I know, now, he was right. I had a hard time doing something just because I was supposed to, or someone else said. I still do, in fact. But graduation won't really be in jeopardy. He might not finish as strong as he could have, but I doubt he can throw away 12 good years all in two months.

I know that's not satisfying to hear.

I know, for me, that what really turned things around was not doing what I "should have". Someone with my demographics "should have" done x, y, and z. I chose, instead to do a, b, and c. (Joined the Navy, didn't get married until well past 30 and now am approaching parenthood, hopefully, at some point later than 36.) But it all worked out - and I think, for the better. If my mom had fought me to make me be more like others, I'm pretty sure it would have blown up in both our faces.

Here is the hard part. You have to trust that what you have done for the last 17 years is well and right. You have to trust that you ARE a good mother.

You are.

Just my two cents...

I'm so sorry you are having to deal with this.


KimberlyDi said...

We're going through the same thing with my step-son who came to live with us after wanting to get away from his mother who wanted to push him to greatness.

Guess what, he needs to be pushed.

His dad doesn't push him at all. His grades suck. He does whatever he wants. Hits us up for money all the time. His dad can't say no. My greatest fear is 5-10 years down the road and he's still living off of us.

Because he refuses to grow up and be responsible.

His career plan is to be a rock star. He can't sing and he won't learn how to play the electric guitar that he bought with his xmas money.

Much sympathy to you.

carsick said...

Have yo spoken with the school? (I'm sure you have)
Does he have close friends? Could you talk to his friends parents and see if they have any help to offer.
Our oldest turned eighteen during her senior year and right after her birthday she took her GED without telling us and enlisted in the ARMY. I darn near had a heart attact. She HATED school.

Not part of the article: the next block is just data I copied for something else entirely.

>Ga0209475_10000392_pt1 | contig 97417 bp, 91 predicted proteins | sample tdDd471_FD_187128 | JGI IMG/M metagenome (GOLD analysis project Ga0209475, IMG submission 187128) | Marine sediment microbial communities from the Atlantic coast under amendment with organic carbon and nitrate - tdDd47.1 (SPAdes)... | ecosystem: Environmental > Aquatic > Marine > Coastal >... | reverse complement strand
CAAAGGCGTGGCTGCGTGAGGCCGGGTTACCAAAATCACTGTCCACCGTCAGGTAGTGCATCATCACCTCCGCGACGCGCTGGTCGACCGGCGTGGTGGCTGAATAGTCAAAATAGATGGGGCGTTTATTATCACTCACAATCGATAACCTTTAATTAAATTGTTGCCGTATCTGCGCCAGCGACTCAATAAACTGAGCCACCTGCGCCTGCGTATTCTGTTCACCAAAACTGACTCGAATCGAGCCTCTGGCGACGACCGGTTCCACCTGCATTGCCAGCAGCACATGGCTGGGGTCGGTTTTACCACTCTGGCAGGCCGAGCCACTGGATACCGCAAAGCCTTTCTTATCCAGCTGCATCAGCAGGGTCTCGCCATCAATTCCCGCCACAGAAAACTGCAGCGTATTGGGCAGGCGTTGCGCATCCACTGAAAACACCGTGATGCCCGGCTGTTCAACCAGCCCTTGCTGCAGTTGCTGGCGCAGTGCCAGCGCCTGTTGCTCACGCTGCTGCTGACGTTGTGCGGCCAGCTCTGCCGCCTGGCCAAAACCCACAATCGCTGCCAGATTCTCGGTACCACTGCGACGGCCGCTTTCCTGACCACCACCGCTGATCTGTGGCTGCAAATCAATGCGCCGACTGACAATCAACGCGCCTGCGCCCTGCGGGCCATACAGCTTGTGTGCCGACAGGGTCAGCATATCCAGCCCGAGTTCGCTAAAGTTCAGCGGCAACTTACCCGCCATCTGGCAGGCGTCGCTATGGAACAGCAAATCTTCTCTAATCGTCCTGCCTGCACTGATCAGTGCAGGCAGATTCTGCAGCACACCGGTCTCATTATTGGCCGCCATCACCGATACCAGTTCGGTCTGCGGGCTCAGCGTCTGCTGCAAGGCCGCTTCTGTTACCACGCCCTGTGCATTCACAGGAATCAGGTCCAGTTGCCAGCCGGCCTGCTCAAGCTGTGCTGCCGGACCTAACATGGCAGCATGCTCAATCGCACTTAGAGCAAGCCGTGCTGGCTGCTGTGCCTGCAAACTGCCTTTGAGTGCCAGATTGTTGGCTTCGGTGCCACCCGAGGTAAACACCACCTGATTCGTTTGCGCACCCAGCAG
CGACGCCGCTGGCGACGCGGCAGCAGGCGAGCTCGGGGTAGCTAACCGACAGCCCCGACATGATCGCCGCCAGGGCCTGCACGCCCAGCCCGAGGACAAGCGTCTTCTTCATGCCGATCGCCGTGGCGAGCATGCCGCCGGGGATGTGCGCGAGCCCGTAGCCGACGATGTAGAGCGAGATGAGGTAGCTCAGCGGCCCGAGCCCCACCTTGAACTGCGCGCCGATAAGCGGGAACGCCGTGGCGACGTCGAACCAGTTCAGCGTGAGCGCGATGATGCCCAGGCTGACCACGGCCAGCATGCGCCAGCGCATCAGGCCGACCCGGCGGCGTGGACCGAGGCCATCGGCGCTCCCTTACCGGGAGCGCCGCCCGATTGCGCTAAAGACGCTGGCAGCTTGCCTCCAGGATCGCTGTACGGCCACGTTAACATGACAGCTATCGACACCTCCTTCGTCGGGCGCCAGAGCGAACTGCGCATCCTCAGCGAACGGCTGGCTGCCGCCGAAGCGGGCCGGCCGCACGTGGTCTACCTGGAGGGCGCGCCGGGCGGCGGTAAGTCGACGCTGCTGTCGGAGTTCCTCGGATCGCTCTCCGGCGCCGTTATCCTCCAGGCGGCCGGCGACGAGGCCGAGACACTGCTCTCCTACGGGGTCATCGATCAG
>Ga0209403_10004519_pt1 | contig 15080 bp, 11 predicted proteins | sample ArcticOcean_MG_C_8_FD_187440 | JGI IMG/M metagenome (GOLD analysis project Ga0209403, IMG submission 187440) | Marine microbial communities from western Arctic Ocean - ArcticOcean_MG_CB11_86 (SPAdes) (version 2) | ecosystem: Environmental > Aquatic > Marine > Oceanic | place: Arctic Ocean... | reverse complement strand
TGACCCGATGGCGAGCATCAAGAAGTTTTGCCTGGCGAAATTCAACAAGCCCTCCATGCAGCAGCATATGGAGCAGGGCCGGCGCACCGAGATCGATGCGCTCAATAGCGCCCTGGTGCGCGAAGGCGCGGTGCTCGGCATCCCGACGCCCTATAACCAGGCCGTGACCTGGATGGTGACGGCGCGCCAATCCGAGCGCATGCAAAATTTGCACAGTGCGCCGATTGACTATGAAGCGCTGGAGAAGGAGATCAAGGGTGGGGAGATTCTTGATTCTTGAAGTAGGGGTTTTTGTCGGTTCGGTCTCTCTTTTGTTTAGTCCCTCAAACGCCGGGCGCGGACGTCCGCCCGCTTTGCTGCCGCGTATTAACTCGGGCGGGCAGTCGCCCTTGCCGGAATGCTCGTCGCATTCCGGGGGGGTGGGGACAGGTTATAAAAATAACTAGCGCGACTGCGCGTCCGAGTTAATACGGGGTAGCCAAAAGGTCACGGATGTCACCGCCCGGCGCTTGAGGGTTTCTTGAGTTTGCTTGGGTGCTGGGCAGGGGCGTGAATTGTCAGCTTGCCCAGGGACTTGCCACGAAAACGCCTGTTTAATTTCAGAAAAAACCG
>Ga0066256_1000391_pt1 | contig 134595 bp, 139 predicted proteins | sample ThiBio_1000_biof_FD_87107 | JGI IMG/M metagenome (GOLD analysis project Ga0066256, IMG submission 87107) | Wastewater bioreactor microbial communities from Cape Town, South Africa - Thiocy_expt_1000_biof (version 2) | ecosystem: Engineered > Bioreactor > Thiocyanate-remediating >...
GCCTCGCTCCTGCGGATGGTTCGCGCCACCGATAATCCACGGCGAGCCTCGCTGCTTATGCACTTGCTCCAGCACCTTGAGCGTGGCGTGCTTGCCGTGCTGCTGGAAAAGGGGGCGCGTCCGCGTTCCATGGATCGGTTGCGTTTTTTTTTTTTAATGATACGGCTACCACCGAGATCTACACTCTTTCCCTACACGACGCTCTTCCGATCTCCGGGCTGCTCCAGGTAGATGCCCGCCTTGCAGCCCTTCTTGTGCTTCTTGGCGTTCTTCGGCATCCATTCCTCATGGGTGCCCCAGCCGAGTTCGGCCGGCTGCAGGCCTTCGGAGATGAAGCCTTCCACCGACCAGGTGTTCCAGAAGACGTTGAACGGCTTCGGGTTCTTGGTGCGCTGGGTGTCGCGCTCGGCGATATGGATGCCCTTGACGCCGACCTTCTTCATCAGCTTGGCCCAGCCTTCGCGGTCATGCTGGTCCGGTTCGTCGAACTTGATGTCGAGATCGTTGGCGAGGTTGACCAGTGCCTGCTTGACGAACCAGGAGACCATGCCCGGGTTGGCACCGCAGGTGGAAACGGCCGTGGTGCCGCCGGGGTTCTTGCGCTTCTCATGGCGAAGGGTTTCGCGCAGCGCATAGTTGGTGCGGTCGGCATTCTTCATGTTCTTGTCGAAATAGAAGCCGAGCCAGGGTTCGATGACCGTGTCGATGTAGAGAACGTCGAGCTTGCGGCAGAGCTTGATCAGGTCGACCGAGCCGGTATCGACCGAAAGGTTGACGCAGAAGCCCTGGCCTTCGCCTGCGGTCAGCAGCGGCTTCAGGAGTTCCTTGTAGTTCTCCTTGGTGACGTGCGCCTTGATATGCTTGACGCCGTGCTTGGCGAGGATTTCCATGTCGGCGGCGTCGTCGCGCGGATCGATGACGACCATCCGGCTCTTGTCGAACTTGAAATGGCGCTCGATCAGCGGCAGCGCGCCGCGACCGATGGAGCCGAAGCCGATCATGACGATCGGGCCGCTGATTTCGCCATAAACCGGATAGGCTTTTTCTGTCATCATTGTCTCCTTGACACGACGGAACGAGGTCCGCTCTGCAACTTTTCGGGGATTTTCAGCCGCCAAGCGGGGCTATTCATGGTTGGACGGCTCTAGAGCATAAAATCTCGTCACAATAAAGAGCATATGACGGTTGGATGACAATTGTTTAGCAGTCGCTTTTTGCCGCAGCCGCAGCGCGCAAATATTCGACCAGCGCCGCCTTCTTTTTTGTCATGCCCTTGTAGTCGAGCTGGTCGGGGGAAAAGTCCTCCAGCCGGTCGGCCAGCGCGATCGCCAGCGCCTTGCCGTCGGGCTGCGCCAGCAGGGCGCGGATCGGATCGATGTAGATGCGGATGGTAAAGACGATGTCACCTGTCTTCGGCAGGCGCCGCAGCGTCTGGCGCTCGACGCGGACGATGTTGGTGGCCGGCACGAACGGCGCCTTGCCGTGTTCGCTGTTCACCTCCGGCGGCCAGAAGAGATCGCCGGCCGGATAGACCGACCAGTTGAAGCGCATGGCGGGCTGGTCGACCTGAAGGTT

Don't give up on your son. Push him to go to school everyday.
I'll be praying for your family...

Anonymous said...

Sometimes the baby bird isn't going to fly on it's own. Sometimes being a good mother means giving baby a little nudge from the nest. We have a tradition for my kids. On their 18th birthday they get a kiss and a suitcase, and if their grades have been good, a bus ticket to anywhere. They know that at 18 they're expected to be grown and out on their own.

All of my kids started shaping up as soon as they saw that countdown timer on my desktop. My last two are getting very serious about school now (because they need the grades to get into college) but I was also at my wit's end until I pointed out that they had less than 500 days to get it together, find a job, get int college, and have saved up the money to move.

Now, yes, I have extended the time a little from time to time, and my son (who is disabled) did get some time back home (which was limited).

Sometimes the only way a kid will take responsibility is when his (or her) parents stop taking responsibility for them.

And after all, isn't that what parenting is all about? Raising youngsters to become independent adults?